Every photograph you have ever taken represents a moment in time recorded for posterity. 1/60th second of your world frozen for eternity. The famous French photographer Lartigue (1894 – 1986, was particularly good at this. So was Henri Cartier-Bresson (1908 – 2004), who coined the phrase “the decisive moment,” showing photography gives longevity perhaps?
However, in time lapse photography, you record a series of these “decisive moments”, one after the other, all related to each other. This kind of photography will show such items as the development of a flower, or the butterfly emerging from the chrysalis. You know the sort of thing – all very National Geographic or Disney World. Any of you who have seen the film “A Zed and Two Noughts” will also remember those scenes of bodies decomposing, all done by time lapse photography.
Before we go much further, time lapse should not be confused with time exposure photography. Time lapse covers multiple exposures, time exposure is one long exposure.
Time lapse photography is probably the easiest, yet most spectacular form of wall art that any amateur photographer can produce. And you do not need fancy equipment. In fact you and your point and shoot auto-everything compact can do it.
Now while all this style of time lapse photography sounds expensive and even time consuming, it does not need to be so. You can produce your own time lapse shots with any old camera. It just needs a little planning.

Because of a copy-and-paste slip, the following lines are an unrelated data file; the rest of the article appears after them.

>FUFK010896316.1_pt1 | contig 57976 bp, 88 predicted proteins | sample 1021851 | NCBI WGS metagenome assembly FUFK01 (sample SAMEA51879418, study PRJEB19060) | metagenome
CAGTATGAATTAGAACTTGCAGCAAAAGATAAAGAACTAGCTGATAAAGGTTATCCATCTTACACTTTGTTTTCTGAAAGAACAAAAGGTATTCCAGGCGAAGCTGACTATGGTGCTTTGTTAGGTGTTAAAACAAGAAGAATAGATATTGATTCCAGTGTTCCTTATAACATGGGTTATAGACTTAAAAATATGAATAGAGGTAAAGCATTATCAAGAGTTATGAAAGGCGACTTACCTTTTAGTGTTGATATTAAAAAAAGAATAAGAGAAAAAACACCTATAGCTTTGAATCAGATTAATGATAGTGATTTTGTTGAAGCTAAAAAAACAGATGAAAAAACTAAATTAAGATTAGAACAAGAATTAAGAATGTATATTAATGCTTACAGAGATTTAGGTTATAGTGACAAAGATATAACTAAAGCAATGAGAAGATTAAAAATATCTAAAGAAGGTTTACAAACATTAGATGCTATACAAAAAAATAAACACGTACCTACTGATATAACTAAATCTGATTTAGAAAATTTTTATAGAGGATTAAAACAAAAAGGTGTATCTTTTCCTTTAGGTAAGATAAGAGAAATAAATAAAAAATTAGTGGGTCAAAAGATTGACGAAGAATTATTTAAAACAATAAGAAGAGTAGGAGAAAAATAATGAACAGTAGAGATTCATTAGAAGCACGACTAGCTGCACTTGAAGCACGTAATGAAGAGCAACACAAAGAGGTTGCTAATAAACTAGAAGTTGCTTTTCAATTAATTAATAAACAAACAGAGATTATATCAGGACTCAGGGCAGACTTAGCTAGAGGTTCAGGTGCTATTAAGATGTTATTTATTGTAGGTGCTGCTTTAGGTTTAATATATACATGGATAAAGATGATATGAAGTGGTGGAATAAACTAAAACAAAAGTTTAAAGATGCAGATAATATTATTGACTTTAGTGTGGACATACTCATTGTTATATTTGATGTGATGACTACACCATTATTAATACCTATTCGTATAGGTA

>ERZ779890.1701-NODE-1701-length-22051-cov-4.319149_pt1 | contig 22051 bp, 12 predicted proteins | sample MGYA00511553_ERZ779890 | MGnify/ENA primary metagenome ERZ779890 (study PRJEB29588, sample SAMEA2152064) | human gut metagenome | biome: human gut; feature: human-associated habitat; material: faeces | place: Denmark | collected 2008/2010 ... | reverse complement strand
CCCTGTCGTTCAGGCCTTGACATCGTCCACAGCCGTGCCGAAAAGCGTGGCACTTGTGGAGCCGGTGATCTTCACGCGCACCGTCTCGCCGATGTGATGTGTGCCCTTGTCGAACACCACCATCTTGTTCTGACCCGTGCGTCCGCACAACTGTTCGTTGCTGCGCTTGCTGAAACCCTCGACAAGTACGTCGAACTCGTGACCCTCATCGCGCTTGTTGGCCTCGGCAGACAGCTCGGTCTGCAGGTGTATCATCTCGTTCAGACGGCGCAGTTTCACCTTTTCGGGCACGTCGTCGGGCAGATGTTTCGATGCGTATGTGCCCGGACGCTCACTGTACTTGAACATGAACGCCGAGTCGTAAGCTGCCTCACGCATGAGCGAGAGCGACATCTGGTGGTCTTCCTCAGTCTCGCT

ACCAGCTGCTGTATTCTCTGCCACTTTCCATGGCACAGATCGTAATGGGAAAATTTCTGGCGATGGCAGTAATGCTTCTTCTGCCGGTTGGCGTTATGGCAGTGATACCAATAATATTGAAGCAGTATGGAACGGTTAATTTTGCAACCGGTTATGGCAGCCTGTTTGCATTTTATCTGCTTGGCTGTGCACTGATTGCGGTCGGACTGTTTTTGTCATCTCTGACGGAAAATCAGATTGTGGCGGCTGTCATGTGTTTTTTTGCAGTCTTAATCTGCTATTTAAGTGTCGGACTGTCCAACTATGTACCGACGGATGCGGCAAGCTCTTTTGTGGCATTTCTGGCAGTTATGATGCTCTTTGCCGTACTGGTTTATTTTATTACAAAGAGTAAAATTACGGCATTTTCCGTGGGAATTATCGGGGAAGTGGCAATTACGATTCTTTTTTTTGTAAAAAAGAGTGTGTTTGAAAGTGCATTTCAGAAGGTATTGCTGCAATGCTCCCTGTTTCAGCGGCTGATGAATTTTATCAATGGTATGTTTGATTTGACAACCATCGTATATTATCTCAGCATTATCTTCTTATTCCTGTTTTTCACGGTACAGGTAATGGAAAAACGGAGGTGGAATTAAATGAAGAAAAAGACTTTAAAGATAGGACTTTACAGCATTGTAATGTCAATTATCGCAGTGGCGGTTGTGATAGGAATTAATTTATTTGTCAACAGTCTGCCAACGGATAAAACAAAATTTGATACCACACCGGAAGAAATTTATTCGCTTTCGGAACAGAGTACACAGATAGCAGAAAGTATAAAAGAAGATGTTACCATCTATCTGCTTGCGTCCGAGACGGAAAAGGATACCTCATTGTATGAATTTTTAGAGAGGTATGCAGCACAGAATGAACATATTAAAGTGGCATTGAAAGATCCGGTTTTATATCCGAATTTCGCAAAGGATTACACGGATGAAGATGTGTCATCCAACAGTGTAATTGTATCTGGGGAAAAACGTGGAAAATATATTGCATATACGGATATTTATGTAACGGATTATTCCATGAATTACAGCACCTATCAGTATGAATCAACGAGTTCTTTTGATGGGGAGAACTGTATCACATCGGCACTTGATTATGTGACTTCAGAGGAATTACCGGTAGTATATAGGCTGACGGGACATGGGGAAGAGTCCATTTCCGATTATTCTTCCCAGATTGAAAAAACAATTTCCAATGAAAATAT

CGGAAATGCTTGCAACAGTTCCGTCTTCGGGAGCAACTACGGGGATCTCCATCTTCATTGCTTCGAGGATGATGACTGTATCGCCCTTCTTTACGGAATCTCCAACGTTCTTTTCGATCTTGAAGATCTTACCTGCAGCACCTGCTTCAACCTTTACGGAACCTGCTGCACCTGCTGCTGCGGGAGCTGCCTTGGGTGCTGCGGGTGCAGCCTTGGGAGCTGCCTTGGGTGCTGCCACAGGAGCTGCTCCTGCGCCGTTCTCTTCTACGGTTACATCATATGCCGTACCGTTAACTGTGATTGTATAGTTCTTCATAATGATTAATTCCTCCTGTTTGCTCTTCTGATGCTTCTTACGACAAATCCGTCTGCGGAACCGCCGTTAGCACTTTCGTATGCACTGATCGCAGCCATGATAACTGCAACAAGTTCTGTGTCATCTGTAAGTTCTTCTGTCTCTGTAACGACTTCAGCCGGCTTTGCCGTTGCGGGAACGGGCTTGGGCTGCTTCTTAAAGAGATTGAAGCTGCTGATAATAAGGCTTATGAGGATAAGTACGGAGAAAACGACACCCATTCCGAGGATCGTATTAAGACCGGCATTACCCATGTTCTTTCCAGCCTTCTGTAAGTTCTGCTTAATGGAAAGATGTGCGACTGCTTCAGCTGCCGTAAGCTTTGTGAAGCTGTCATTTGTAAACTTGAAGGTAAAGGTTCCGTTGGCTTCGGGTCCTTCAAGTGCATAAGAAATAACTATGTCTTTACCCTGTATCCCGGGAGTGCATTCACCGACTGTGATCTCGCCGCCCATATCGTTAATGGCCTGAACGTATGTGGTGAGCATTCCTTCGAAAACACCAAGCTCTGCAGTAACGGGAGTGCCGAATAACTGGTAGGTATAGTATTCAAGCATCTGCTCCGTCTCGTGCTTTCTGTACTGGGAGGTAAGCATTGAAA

There is one photographer who on her birthday takes a photo of herself in the nude. This she has done for the past 30 something years and has produced a time lapse record of human aging. This series of shots has been studied by the medical profession, as it is the only such record that has been undertaken in the world. So, if it doesn’t depress you too much, there’s an idea for you!
No, for me, I want more instant gratification than that. I believe you should pick on something that can allow you to produce a finished product in the sort of time frame that you could sit with comfortably (and not lose the photographs taken previously). So let us look at some items that you could do easily, with just a point and shooter.
Here is one suggestion – buy a rose (they sell them in all bars every night) and place it in a vase by the window and shoot it at lunchtime. Leave it exactly where it is, and take one lunchtime shot every day for the next week. In that time, it will have spread its petals, begin to die, the petals will shrink up, the stem will bend over, the water will have gone cloudy and other attributes that will only become obvious when you study the shots. However, you must mount the shots, side by side, in order from the left. You have just produced a work of art in a week!
So you haven’t got the stamina for a week. What else can you do? Well, there is always the record of one object in daylight. Take six shots, one every two hours, of your house, for example, starting at 6 a.m. You will see how the different time of day produces different light, the sun’s movement produces different shadows and again, by mounting them side by side, in order from the left, you will have produced a work of art in one day! But mark the spot where you shoot from, so you have the same items in it.
So you don’t want to spend a day getting your definitive time lapse shots, so look at taking one hour. In that time you can document the progress of a snail along a wall, or serial shots of people walking down the street, or the way your beer glass empties. Just light it from behind with natural lighting to get the best effect. Probably repeat this a few times over a Sunday, with the final shot being a glass of water and two headache tablets.
So the choice of subject is totally under your control, and the way you mount the shots is also your control. Do get them mounted. Great wall art will ensue.